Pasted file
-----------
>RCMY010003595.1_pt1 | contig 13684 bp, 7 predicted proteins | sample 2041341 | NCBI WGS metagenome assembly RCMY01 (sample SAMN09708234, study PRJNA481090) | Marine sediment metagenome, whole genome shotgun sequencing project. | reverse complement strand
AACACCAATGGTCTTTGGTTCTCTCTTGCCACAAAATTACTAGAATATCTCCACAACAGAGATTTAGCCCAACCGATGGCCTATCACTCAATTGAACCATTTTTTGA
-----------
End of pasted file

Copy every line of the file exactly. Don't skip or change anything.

>RCMY010003595.1_pt1 | contig 13684 bp, 7 predicted proteins | sample 2041341 | NCBI WGS metagenome assembly RCMY01 (sample SAMN09708234, study PRJNA481090) | Marine sediment metagenome, whole genome shotgun sequencing project. | reverse complement strand
AACACCAATGGTCTTTGGTTCTCTCTTGCCACAAAATTACTAGAATATCTCCACAACAGAGATTTAGCCCAACCGATGGCCTATCACTCAATTGAACCATTTTTTGA